Last week I was messing about with a genealogical search engine called RootsWeb. RootsWeb indexes, and allows you to search, the submitted databases of thousands of genealogical researchers, and can be a valuable tool for finding out bits and pieces of information that other folks have uncovered.
It's also a fine way to perpetuate error. When I was using it last week, for example, I came across a database in which a researcher had identified one of the early residents of Louisiana as having been born four years before his father was.
Now, having done genealogical research for years, I can tell you that this kind of mistake is easier to make than it would seem. Genealogical software allows you to link up people quickly and easily, and while some (mine, for example) has features which give you an error message if you try to link two people who can't possibly be parent and child (or husband and wife), not all of them do. So, my point is, not all errors of this type are careless research; many are probably just the genealogical equivalent of a typo.
In any case, the point of all this is that the RootsWeb server allows you to place an electronic post-it on others' databases, asking questions, giving additional information, or whatever. So I posted, "How can this be _____'s father when he was born four years before his father was?"
The following day, I got a very snarky email from the owner of the database. The gist of it was that I was finding fault with research that she had identified on her site as "tentative," and it ended with, "... you should have read my website notes before you posted your rude commentary, which clearly wasn't intended to be helpful."
Now, leaving aside the presumptuousness of thinking you can discern a total stranger's motives from a single sentence on a post-it, I find this attitude baffling. I felt like writing back, "you 'tentatively' thought a person could be born prior to his father? Are you ignorant of biology, or just generally stupid?" But of course, I didn't; I sent a quick note apologizing, saying I hadn't meant to offend. But really; why would any researcher object to having an obvious, simple error pointed out?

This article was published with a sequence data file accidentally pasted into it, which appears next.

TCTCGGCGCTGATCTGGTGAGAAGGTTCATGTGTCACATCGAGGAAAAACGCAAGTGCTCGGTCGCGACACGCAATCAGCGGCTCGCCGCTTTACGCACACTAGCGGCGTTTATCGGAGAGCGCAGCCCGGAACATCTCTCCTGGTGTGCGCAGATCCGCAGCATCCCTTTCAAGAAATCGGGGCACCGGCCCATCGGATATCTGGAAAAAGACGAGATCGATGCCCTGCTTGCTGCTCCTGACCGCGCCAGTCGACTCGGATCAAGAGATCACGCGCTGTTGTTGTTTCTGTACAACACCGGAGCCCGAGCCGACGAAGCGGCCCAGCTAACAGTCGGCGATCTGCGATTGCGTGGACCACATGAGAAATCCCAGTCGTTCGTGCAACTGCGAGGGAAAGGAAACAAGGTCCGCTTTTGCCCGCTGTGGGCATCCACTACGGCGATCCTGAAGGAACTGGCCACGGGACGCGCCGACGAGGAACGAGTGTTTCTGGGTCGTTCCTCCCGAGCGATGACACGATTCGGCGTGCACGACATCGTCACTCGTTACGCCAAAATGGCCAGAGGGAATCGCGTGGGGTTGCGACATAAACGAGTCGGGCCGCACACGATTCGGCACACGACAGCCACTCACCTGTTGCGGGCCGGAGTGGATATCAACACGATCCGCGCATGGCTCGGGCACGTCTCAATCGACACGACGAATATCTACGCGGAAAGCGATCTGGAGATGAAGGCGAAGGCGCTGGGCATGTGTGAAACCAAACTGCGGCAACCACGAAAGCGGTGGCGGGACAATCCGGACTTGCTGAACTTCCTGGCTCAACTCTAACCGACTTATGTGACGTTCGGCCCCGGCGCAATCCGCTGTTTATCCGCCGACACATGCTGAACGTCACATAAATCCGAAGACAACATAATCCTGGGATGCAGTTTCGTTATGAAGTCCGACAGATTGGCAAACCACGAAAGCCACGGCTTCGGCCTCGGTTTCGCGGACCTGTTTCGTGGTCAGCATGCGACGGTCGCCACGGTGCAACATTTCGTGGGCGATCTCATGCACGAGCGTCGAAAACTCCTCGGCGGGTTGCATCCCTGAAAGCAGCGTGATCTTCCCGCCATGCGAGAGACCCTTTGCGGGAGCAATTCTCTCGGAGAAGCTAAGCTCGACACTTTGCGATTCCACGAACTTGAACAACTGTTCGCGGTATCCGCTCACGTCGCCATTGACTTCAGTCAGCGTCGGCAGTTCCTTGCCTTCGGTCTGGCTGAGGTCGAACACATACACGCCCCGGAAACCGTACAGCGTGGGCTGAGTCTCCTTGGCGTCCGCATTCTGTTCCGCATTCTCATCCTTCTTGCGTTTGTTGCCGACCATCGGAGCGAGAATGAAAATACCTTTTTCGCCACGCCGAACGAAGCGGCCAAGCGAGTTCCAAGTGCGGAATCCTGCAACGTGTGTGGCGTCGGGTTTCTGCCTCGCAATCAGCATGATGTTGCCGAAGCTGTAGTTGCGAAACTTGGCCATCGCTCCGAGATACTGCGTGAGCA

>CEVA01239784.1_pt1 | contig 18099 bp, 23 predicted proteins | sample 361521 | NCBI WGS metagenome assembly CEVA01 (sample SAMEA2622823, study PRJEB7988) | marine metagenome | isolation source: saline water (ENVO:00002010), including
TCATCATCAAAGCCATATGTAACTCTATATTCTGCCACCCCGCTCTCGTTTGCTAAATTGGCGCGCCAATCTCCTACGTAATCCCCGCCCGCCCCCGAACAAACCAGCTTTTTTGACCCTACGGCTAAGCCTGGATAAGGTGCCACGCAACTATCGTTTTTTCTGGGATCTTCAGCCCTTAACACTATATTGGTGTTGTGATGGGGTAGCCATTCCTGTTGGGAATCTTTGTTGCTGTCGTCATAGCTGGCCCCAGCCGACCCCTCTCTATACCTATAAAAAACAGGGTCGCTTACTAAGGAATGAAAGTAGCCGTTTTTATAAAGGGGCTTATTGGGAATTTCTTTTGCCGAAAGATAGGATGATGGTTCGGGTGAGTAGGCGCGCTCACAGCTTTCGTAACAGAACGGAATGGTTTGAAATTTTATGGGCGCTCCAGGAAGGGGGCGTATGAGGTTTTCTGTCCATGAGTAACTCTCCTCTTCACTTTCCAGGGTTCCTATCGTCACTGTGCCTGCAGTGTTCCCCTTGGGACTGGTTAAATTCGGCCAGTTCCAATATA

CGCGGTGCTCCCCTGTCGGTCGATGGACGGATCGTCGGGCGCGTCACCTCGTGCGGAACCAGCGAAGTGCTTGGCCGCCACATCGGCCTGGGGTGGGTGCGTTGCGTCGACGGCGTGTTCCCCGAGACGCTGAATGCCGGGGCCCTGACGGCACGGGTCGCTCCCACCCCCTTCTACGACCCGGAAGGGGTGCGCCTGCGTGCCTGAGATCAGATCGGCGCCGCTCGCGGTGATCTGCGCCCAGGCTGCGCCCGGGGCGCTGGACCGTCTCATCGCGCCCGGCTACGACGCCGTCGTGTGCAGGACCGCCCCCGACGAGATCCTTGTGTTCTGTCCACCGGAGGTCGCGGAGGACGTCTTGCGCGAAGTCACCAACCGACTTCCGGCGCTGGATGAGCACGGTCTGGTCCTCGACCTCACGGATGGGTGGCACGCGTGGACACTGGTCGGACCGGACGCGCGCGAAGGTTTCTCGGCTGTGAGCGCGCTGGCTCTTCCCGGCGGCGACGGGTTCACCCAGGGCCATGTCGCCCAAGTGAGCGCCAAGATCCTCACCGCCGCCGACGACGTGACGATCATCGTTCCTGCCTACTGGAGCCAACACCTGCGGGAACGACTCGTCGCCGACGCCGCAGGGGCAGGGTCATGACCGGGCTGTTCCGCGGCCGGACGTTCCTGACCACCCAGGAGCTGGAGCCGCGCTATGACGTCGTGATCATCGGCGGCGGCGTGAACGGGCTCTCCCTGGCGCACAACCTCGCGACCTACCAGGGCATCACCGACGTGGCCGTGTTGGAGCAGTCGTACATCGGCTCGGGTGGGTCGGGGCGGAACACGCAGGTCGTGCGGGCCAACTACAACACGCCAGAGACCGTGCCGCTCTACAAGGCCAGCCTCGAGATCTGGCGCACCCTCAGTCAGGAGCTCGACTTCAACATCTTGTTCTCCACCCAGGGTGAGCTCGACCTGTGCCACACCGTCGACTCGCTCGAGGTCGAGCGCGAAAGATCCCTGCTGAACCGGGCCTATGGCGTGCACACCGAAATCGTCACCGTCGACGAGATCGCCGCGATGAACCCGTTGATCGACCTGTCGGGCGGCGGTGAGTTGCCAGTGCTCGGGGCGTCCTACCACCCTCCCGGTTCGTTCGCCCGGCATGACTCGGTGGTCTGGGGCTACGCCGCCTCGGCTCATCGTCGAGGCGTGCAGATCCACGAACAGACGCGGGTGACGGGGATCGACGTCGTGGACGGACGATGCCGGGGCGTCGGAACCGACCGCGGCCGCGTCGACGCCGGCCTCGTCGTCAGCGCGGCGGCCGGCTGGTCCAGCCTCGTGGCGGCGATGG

I ran afoul of the same attitude years ago, with a cousin of mine who wanted our mutual great-grandmother's family (the Iams family) to be descended from royalty. He proposed a scheme for descending them from the kings of Scotland, which (upon delving into it a little) I found to be impossible. In this case, I was a little more tactful right from the get-go, sensing that he was pretty happy to have royal blood - I sent him a letter gently breaking the news to him, and providing photocopies of the records I'd found that disproved his cherished hypothesis.
He never spoke to me again.
It's all about intellectual honesty, really. I have had some theories of mine run headlong into the stone wall of factual evidence, and it's not pretty when that happens. It's hard to go in, and where you had answers, put back in those blank-looking question marks. But otherwise, what's the point? Why would you engage in a pastime like this if you're satisfied with perpetuating falsehoods?